When patients are sitting on bed or chair, the second recommended exercise is heel and toe raises. Patients can remain seated with both feet on the floor in front of them and raise both heels and keep it for 3 seconds. Repeat this process for 10 times then repeats the lifts by raising the toes of both feet.
The third recommended exercise is heel lifts. The patient can stand up to increase blood circulation around knee joints after sitting for a long time. The instruction for heel lifts is to hold onto a chair to balance your body. Then raise your heels gradually so you can transfer your weight to tiptoes. Keep this posture for 5 seconds then repeat 10 times.
Walking is also highly recommended for improving blood circulation around knee joints for torn meniscus recovery. During the early stage of recovery, you can start with a small amount of time to walk daily then increase your time and speed gradually to help muscles around knee joints recover.
6. Tips for Walking with a Torn Meniscus
Can you walk around with a torn meniscus? If you only have mild pain in your knees after torn meniscus surgery. Walking and other low impact exercises will help to speed up the recovery, doing exercise can lubricate the joints and mobilize joint fluid. During the recovery, you may feel painful, stiff and fatigue with your knees but it will improve over time by maintaining an active lifestyle.
If you still experience moderate to severe pain in your knees after torn meniscus surgery. Only do a short walk at a comfortable pace or try to do any exercises that doesn’t put much pressure on the knees such as swimming or cycling. If knee pain remains severe and prevents you from doing any short distance walk, you might consult your doctor for medical advice immediately.
5 tips to help people who are walking with a torn meniscus
- Choose the right knee braces to help you recover from a torn meniscus:
Knee brace is one of the helpful sports medicines that can contribute to torn meniscus recovery. The main benefit of knee braces is helping patients stay active during the recovery process. It ensures less stress is applied to the joint and extra stability is vital for torn meniscus recovery.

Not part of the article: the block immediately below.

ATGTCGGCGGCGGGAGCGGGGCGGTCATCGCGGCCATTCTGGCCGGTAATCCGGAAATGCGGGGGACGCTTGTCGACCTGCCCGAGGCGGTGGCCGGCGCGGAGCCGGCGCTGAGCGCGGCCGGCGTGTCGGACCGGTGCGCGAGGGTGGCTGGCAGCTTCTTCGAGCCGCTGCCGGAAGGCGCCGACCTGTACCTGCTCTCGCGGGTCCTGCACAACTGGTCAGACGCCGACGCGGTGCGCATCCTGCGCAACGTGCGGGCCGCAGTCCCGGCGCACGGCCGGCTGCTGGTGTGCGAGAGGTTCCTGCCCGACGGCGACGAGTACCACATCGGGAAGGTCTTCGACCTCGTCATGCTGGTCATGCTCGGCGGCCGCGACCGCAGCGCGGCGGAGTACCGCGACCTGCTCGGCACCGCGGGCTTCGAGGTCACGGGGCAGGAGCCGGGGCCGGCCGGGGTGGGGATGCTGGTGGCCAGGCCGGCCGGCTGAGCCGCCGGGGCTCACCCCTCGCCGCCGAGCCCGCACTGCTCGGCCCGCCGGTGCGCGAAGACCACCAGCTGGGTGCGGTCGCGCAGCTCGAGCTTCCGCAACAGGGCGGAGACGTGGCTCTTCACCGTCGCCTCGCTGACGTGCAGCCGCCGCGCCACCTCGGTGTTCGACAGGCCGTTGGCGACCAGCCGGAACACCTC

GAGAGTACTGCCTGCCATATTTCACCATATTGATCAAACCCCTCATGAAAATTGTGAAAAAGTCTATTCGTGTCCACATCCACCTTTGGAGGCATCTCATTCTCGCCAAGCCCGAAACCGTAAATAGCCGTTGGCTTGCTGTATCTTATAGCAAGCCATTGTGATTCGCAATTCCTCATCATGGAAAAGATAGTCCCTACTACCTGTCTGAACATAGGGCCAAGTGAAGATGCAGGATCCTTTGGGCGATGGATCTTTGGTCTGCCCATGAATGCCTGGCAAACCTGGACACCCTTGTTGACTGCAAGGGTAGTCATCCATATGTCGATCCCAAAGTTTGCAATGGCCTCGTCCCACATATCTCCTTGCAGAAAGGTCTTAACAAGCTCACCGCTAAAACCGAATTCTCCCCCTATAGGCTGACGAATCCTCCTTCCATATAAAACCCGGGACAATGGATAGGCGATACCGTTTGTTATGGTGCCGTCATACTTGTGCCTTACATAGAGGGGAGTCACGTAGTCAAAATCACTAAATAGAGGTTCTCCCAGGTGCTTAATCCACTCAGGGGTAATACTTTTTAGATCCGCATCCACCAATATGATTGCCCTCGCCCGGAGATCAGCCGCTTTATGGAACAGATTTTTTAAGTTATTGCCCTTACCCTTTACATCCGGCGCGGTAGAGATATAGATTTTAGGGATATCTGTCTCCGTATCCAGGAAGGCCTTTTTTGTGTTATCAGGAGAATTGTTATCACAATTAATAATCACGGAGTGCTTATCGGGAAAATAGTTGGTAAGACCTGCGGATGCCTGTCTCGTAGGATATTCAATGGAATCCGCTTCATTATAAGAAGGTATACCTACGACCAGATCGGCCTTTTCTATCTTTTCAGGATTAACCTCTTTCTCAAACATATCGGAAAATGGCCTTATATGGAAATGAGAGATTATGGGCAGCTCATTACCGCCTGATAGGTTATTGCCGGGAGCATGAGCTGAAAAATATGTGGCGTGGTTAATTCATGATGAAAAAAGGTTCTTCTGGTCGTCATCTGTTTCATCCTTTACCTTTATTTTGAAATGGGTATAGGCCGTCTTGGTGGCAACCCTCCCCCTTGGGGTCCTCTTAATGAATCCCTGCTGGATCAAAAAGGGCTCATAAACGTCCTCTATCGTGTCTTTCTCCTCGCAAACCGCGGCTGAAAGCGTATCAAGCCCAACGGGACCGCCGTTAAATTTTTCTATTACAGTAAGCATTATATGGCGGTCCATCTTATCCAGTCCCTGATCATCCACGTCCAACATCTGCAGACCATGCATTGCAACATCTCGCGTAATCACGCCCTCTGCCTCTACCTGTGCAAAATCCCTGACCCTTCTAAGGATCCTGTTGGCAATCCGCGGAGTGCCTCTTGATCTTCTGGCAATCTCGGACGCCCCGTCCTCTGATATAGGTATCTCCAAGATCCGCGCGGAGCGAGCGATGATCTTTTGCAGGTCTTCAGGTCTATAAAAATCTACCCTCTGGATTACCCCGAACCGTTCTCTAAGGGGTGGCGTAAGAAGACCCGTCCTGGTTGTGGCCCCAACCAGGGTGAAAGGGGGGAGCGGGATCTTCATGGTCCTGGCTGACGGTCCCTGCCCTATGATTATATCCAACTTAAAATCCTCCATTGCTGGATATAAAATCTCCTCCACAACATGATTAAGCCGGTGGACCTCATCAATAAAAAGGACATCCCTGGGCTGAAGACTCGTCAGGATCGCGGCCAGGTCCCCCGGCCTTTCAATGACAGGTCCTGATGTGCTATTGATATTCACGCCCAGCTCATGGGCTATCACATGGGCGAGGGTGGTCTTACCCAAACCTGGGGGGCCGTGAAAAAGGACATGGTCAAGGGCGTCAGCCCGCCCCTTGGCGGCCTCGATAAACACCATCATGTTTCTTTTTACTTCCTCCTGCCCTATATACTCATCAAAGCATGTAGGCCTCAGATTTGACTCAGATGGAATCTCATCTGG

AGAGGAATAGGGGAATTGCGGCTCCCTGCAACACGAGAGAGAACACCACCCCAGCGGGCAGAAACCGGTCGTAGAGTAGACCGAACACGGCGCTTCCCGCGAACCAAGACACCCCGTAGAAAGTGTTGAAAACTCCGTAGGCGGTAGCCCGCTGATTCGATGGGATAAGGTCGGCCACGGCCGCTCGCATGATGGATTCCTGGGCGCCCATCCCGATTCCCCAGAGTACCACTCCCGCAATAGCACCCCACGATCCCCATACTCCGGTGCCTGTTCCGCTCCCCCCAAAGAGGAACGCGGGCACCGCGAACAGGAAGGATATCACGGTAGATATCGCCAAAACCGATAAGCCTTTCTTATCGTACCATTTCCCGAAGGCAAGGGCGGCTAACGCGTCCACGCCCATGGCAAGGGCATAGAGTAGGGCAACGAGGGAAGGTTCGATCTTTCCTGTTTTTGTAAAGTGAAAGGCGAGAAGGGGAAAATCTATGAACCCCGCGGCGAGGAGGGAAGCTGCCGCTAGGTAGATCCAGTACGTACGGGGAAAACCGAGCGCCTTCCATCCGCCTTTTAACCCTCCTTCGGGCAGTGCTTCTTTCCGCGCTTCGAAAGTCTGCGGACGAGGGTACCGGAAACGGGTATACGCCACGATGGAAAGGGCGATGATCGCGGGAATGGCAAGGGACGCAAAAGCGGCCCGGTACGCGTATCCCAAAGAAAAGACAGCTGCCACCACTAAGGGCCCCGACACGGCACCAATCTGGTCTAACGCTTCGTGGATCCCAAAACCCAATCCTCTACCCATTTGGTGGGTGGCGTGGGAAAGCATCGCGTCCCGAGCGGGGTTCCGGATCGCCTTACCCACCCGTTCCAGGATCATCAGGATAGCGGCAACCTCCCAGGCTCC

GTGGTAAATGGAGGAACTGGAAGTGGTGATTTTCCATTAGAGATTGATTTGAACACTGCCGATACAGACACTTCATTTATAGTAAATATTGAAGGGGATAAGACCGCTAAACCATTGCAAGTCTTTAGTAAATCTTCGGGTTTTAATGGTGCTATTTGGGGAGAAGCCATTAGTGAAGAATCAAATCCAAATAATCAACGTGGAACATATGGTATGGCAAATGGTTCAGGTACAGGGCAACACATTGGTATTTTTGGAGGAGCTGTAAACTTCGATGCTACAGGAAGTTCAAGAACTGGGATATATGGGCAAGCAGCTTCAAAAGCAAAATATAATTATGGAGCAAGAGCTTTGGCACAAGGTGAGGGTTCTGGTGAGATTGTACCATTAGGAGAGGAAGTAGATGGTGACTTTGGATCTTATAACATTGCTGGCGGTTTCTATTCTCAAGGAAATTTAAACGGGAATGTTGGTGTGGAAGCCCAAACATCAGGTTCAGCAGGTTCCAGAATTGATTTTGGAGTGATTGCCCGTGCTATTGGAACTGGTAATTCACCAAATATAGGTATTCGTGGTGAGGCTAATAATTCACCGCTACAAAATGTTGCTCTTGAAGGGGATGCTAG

Wearing joint support knee braces can help patients recover from torn meniscus by providing extra stability and limit twisting motion to prevent future injury. Joint support knee braces for a torn meniscus can also prevent hyperextension for patients. It can stop knees being extended beyond the safe range of motion because hyperextension at the knee is one of the most common reasons for a torn meniscus.
Additionally, joint support knee braces are equipped with unique springs that can offer support to the knee as a shock absorber and help with weight-bearing of your body. The extra support provided by the knee braces also helps with the up-and-down motion of squatting and provide extra support to the injured knee.
Compression knee brace is a different type of knee brace which can add pressure to the affected area to encourage better circulation. Sufficient blood supply is crucial to speed recovery because it provides nutrition to the meniscus from the synovial fluid in your joint capsule. Although limited blood supply is found in the meniscus, recent research indicates around 20% outer portion of the meniscus has its own blood supply. Wearing a compression knee brace can help patients to reduce stiffness and soreness as well as speed up recovery due to the increase in blood circulation.
- Warm-up before exercise